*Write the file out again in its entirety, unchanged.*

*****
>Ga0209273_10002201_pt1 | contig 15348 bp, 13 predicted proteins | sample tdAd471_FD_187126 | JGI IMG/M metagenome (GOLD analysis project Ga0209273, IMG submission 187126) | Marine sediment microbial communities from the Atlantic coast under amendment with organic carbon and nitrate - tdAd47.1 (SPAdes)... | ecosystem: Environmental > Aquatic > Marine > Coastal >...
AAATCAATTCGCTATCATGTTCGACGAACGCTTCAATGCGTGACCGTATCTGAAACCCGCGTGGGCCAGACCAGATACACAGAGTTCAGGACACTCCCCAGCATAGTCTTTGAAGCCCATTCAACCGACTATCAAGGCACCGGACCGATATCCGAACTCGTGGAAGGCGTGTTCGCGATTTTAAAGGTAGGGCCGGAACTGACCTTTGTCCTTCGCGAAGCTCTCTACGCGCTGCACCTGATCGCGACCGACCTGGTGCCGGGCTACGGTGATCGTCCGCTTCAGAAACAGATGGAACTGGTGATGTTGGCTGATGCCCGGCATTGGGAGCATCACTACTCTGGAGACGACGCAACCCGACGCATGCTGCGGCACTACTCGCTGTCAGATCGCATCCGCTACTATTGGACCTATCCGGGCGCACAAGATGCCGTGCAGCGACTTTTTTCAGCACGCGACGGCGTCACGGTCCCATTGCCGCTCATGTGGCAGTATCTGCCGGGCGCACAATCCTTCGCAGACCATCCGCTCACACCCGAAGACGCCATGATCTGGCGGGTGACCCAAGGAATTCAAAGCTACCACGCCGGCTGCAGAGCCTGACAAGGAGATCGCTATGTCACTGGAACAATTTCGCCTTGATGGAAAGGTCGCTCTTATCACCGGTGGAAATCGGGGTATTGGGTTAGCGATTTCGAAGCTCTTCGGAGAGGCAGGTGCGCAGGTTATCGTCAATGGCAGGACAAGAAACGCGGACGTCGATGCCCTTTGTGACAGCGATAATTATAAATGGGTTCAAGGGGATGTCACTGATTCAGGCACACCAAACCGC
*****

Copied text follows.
>Ga0209273_10002201_pt1 | contig 15348 bp, 13 predicted proteins | sample tdAd471_FD_187126 | JGI IMG/M metagenome (GOLD analysis project Ga0209273, IMG submission 187126) | Marine sediment microbial communities from the Atlantic coast under amendment with organic carbon and nitrate - tdAd47.1 (SPAdes)... | ecosystem: Environmental > Aquatic > Marine > Coastal >...
AAATCAATTCGCTATCATGTTCGACGAACGCTTCAATGCGTGACCGTATCTGAAACCCGCGTGGGCCAGACCAGATACACAGAGTTCAGGACACTCCCCAGCATAGTCTTTGAAGCCCATTCAACCGACTATCAAGGCACCGGACCGATATCCGAACTCGTGGAAGGCGTGTTCGCGATTTTAAAGGTAGGGCCGGAACTGACCTTTGTCCTTCGCGAAGCTCTCTACGCGCTGCACCTGATCGCGACCGACCTGGTGCCGGGCTACGGTGATCGTCCGCTTCAGAAACAGATGGAACTGGTGATGTTGGCTGATGCCCGGCATTGGGAGCATCACTACTCTGGAGACGACGCAACCCGACGCATGCTGCGGCACTACTCGCTGTCAGATCGCATCCGCTACTATTGGACCTATCCGGGCGCACAAGATGCCGTGCAGCGACTTTTTTCAGCACGCGACGGCGTCACGGTCCCATTGCCGCTCATGTGGCAGTATCTGCCGGGCGCACAATCCTTCGCAGACCATCCGCTCACACCCGAAGACGCCATGATCTGGCGGGTGACCCAAGGAATTCAAAGCTACCACGCCGGCTGCAGAGCCTGACAAGGAGATCGCTATGTCACTGGAACAATTTCGCCTTGATGGAAAGGTCGCTCTTATCACCGGTGGAAATCGGGGTATTGGGTTAGCGATTTCGAAGCTCTTCGGAGAGGCAGGTGCGCAGGTTATCGTCAATGGCAGGACAAGAAACGCGGACGTCGATGCCCTTTGTGACAGCGATAATTATAAATGGGTTCAAGGGGATGTCACTGATTCAGGCACACCAAACCGC